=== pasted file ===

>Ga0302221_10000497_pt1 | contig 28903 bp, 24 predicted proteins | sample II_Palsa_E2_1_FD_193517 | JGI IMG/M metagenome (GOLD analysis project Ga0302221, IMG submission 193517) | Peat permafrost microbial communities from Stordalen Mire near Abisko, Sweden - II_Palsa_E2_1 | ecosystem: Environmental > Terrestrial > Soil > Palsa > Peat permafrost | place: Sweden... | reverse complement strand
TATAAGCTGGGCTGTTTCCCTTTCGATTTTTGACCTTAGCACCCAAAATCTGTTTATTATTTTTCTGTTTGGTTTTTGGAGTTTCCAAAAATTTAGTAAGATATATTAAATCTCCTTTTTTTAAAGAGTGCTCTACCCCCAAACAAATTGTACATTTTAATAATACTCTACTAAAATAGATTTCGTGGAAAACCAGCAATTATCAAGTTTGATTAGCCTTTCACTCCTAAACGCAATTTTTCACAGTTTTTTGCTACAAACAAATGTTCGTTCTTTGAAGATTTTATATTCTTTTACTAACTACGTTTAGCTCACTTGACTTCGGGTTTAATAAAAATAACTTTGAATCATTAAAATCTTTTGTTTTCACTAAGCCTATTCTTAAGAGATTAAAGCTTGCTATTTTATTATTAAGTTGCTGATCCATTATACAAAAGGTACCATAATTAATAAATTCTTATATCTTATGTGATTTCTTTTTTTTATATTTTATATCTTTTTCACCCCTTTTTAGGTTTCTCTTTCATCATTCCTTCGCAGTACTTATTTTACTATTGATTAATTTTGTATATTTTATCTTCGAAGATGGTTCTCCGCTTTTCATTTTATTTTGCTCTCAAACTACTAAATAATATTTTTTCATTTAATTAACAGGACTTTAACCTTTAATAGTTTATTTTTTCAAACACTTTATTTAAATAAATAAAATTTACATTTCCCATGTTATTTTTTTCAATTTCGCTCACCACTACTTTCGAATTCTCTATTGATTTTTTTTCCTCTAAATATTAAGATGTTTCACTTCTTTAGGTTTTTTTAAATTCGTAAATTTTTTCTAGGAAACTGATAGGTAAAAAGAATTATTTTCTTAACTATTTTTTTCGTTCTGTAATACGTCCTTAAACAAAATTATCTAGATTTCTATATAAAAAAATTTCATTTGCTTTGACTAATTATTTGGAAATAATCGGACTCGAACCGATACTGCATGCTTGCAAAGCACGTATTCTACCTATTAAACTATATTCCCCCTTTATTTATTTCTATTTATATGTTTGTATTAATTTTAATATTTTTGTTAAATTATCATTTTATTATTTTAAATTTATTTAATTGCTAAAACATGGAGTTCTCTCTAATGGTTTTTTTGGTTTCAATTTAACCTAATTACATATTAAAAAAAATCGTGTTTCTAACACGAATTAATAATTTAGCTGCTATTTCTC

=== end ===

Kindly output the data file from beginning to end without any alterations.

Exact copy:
>Ga0302221_10000497_pt1 | contig 28903 bp, 24 predicted proteins | sample II_Palsa_E2_1_FD_193517 | JGI IMG/M metagenome (GOLD analysis project Ga0302221, IMG submission 193517) | Peat permafrost microbial communities from Stordalen Mire near Abisko, Sweden - II_Palsa_E2_1 | ecosystem: Environmental > Terrestrial > Soil > Palsa > Peat permafrost | place: Sweden... | reverse complement strand
TATAAGCTGGGCTGTTTCCCTTTCGATTTTTGACCTTAGCACCCAAAATCTGTTTATTATTTTTCTGTTTGGTTTTTGGAGTTTCCAAAAATTTAGTAAGATATATTAAATCTCCTTTTTTTAAAGAGTGCTCTACCCCCAAACAAATTGTACATTTTAATAATACTCTACTAAAATAGATTTCGTGGAAAACCAGCAATTATCAAGTTTGATTAGCCTTTCACTCCTAAACGCAATTTTTCACAGTTTTTTGCTACAAACAAATGTTCGTTCTTTGAAGATTTTATATTCTTTTACTAACTACGTTTAGCTCACTTGACTTCGGGTTTAATAAAAATAACTTTGAATCATTAAAATCTTTTGTTTTCACTAAGCCTATTCTTAAGAGATTAAAGCTTGCTATTTTATTATTAAGTTGCTGATCCATTATACAAAAGGTACCATAATTAATAAATTCTTATATCTTATGTGATTTCTTTTTTTTATATTTTATATCTTTTTCACCCCTTTTTAGGTTTCTCTTTCATCATTCCTTCGCAGTACTTATTTTACTATTGATTAATTTTGTATATTTTATCTTCGAAGATGGTTCTCCGCTTTTCATTTTATTTTGCTCTCAAACTACTAAATAATATTTTTTCATTTAATTAACAGGACTTTAACCTTTAATAGTTTATTTTTTCAAACACTTTATTTAAATAAATAAAATTTACATTTCCCATGTTATTTTTTTCAATTTCGCTCACCACTACTTTCGAATTCTCTATTGATTTTTTTTCCTCTAAATATTAAGATGTTTCACTTCTTTAGGTTTTTTTAAATTCGTAAATTTTTTCTAGGAAACTGATAGGTAAAAAGAATTATTTTCTTAACTATTTTTTTCGTTCTGTAATACGTCCTTAAACAAAATTATCTAGATTTCTATATAAAAAAATTTCATTTGCTTTGACTAATTATTTGGAAATAATCGGACTCGAACCGATACTGCATGCTTGCAAAGCACGTATTCTACCTATTAAACTATATTCCCCCTTTATTTATTTCTATTTATATGTTTGTATTAATTTTAATATTTTTGTTAAATTATCATTTTATTATTTTAAATTTATTTAATTGCTAAAACATGGAGTTCTCTCTAATGGTTTTTTTGGTTTCAATTTAACCTAATTACATATTAAAAAAAATCGTGTTTCTAACACGAATTAATAATTTAGCTGCTATTTCTC